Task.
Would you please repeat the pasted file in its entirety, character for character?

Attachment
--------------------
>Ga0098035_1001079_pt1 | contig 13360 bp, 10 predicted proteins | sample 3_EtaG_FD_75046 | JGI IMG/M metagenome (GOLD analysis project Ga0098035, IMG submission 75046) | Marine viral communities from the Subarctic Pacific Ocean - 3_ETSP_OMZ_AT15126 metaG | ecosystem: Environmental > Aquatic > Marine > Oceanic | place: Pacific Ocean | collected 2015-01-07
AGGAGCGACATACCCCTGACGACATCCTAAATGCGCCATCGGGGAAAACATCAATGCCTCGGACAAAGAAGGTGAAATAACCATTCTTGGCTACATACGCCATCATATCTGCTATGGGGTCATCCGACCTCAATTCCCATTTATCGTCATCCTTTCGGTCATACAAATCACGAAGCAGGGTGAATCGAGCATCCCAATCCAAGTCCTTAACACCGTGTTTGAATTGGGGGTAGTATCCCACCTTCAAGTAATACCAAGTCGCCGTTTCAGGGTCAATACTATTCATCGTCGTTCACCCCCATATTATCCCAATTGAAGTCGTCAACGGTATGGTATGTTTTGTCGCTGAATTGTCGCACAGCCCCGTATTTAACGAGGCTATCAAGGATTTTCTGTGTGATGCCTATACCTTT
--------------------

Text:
>Ga0098035_1001079_pt1 | contig 13360 bp, 10 predicted proteins | sample 3_EtaG_FD_75046 | JGI IMG/M metagenome (GOLD analysis project Ga0098035, IMG submission 75046) | Marine viral communities from the Subarctic Pacific Ocean - 3_ETSP_OMZ_AT15126 metaG | ecosystem: Environmental > Aquatic > Marine > Oceanic | place: Pacific Ocean | collected 2015-01-07
AGGAGCGACATACCCCTGACGACATCCTAAATGCGCCATCGGGGAAAACATCAATGCCTCGGACAAAGAAGGTGAAATAACCATTCTTGGCTACATACGCCATCATATCTGCTATGGGGTCATCCGACCTCAATTCCCATTTATCGTCATCCTTTCGGTCATACAAATCACGAAGCAGGGTGAATCGAGCATCCCAATCCAAGTCCTTAACACCGTGTTTGAATTGGGGGTAGTATCCCACCTTCAAGTAATACCAAGTCGCCGTTTCAGGGTCAATACTATTCATCGTCGTTCACCCCCATATTATCCCAATTGAAGTCGTCAACGGTATGGTATGTTTTGTCGCTGAATTGTCGCACAGCCCCGTATTTAACGAGGCTATCAAGGATTTTCTGTGTGATGCCTATACCTTT